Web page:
I have been in the Counseling profession for 30 years. I have watched the profession change in many good ways such as licensure, accreditation and expansion into different areas of service. It has always been my pleasure and pride to be a counselor. Of course, there are challenges and annoyances that also come with the profession. One that has always irritated me is that counselors often view themselves as somehow less than, below, or less capable than other mental health providers. I am grateful that the other professions such as social work and psychology exist. They have a purpose and a place. But I have always believed that counselors provide a service that is equal to, and not less than, the other providers.
I began the work of a forensic counselor more by luck than by any planning on my part. An attorney friend had a divorce case and needed a second opinion as to what would be in the children’s best interests. The original opinion was provided to the court by a psychologist trained in rehabilitation. I knew I had the training and experience to work with this family so I blindly stepped into the world of forensic counseling. I had no intention of pursuing this particular area of expertise. I would do this one case and then move on with my professional life of counselor education.
At that time, the experts could listen to each other testify, so there I sat in the court room listening to the psychologist talk about his opinion and pontificate as to how his recommendations were the best for the children. As I was sitting there thinking how different my opinion was from his I heard the judge ask him how two experts could have such divergent opinions. The psychologist’s answer would change my professional life. He looked the judge in the eye and with all the righteous conviction he said: “the difference is easily explained, Dr. Allen is only a counselor and therefore her opinion is suspect”.
Now that annoyed me. In fact it did more than annoy me. I have taken a stand on several mountains in my life and I knew right then that this is one mountain I was going to stand on. I was going to make it my mission to change the perceptions of the attorneys, judges and the family courts as to what licensed counselors were, how they were trained and, most importantly, how they could provide the family court with the best recommendations regarding the interests of children involved in divorce cases. And so it began.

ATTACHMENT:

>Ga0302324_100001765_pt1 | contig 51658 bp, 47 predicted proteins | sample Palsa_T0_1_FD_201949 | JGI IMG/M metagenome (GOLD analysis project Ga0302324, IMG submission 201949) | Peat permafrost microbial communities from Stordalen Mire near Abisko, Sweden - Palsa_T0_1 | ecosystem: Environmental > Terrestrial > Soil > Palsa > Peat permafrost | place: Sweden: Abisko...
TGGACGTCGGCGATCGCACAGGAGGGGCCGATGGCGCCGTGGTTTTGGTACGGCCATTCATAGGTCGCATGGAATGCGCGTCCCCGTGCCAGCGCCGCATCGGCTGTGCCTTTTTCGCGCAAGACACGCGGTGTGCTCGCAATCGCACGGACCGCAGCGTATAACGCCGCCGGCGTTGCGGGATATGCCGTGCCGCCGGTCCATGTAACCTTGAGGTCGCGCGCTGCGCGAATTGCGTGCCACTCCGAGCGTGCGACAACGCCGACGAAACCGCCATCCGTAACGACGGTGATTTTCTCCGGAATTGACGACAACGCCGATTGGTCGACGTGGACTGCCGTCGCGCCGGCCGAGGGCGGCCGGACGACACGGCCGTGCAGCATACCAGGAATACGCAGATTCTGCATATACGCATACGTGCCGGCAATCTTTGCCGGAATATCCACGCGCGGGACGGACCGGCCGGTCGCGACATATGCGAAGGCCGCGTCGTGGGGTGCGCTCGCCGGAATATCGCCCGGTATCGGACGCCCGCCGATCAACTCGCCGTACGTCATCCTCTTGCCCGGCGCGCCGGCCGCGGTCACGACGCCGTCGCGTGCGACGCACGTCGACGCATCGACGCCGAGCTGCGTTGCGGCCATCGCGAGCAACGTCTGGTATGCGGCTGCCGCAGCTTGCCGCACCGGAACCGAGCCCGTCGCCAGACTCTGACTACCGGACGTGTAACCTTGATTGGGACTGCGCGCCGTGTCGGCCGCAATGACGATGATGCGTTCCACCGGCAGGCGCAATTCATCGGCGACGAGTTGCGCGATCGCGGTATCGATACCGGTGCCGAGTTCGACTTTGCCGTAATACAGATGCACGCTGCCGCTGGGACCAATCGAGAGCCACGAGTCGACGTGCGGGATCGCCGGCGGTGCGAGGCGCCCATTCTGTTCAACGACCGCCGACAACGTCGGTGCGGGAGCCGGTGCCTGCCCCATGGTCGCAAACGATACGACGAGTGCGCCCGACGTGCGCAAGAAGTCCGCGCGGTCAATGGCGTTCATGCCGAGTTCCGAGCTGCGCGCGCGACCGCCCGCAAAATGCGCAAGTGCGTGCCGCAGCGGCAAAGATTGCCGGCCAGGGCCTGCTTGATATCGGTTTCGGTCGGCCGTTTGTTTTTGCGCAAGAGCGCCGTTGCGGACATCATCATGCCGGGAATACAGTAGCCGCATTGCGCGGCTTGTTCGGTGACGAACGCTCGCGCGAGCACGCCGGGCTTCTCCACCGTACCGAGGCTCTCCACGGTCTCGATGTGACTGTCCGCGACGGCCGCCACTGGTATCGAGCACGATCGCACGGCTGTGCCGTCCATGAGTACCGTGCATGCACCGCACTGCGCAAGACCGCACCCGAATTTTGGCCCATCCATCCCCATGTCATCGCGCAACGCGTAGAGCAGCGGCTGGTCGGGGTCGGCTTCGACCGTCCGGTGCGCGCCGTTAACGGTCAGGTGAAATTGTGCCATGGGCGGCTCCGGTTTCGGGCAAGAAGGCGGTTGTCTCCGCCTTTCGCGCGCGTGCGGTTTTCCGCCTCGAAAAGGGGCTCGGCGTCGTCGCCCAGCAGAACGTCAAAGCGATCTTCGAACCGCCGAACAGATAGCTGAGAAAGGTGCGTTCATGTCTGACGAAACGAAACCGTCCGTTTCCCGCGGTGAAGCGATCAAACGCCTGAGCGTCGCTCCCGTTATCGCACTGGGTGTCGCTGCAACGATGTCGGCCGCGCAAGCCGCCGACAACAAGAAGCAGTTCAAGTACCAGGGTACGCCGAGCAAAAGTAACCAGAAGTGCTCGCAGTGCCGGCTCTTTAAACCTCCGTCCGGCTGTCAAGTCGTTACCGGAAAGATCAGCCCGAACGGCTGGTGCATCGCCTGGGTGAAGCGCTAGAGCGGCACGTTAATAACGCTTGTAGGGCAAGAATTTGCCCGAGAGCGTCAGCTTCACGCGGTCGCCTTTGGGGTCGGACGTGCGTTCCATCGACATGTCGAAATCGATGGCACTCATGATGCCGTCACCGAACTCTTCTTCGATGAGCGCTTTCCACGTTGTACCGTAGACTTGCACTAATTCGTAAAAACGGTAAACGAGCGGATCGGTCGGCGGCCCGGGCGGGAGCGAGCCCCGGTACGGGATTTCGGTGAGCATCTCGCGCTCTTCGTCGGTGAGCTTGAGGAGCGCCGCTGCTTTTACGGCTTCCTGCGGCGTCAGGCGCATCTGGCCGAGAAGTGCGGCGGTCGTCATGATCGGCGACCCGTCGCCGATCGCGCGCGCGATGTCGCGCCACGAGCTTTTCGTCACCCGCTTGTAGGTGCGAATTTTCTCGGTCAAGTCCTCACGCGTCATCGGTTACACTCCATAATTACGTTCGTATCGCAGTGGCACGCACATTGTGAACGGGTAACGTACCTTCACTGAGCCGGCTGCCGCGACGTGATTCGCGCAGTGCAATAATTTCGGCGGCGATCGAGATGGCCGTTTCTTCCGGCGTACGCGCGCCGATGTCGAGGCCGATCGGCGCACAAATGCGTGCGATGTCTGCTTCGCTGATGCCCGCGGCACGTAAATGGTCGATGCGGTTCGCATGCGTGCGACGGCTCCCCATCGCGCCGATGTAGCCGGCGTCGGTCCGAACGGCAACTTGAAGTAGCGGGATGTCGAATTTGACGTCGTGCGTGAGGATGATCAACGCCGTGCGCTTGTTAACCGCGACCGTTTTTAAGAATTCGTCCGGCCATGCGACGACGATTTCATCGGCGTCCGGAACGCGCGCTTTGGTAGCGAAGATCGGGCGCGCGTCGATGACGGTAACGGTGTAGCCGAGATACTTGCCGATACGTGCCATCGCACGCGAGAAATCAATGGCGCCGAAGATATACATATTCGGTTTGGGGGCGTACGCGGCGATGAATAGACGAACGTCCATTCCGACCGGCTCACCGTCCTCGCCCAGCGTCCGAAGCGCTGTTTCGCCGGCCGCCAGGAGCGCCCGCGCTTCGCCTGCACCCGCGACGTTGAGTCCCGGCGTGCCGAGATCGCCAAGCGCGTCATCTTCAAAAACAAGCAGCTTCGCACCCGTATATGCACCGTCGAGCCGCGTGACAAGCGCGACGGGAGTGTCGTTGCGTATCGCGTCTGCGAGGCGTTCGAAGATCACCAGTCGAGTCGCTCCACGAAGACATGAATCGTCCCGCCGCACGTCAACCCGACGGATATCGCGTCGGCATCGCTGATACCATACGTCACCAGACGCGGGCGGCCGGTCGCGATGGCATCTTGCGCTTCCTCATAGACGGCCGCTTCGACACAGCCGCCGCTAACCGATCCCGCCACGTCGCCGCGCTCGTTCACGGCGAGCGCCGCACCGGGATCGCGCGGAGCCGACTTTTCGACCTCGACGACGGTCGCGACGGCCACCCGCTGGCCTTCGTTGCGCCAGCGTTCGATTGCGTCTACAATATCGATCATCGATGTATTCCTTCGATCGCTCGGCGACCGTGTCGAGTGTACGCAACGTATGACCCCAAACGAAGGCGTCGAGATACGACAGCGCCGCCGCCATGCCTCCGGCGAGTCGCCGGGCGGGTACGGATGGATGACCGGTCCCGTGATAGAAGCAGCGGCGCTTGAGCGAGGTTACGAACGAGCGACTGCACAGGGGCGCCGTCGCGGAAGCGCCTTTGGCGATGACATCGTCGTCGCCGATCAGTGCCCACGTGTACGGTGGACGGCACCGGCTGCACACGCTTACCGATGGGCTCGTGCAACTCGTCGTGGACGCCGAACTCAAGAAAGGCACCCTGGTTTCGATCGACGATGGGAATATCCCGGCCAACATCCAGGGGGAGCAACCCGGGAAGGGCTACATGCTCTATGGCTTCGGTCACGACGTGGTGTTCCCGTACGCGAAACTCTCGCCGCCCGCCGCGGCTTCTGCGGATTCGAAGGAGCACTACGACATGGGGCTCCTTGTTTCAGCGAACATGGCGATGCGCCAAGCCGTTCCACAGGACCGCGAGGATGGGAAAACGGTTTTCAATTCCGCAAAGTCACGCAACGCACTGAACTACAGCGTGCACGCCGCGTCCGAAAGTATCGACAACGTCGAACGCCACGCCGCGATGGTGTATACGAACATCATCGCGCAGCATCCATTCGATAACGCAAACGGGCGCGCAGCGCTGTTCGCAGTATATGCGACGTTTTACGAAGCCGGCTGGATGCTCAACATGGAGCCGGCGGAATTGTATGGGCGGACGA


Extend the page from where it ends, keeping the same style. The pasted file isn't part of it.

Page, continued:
I have worked as a forensic counselor in thousands of cases for the Magistrate courts in Idaho. I have testified hundreds of times and built a reputation as a professional who will take on the most difficult cases that come before the family courts. I have educated the attorneys and judges as to what makes an expert in the forensic arena. They have learned that Licensed Counselors offer what the courts are looking for regarding recommendations that protect the best interests of the children in high conflict divorce cases. They now have the knowledge that counselors are a viable source of forensic experts.
After giving many lectures about becoming a forensic counselor in the family courts on the state, regional and national level, I was asked to write a book about the practical, step-by-step approach to become a custody evaluator, mediator, or case manager in the family courts. The book, Counseling in the Family Law System, provides those counselors and other mental health professionals the basics of education, interviewing parents and children, working with attorneys and judges, writing reports, testifying in court and making money as a forensic counselor. There is no other book available that gives specific instruction as to how to enter the forensic field in the family courts and how to be successful as a forensic counselor. It is easy to read and follow; it is practical and covers the basics and more. I wish I had such a book when I started all those years ago. Luckily, you don’t have to make all the mistakes I made at the beginning: you have a text that can get you started and save you from (at least some) blind wandering.
Working in the family courts is a wonderful and fulfilling experience. I hope you will consider becoming a forensic counselor. I know you can make a difference in a child’s life. We are educated for this field. We have the clinical skills necessary for this field. Being a counselor is just what the family courts need-- I hope you take the leap and try it.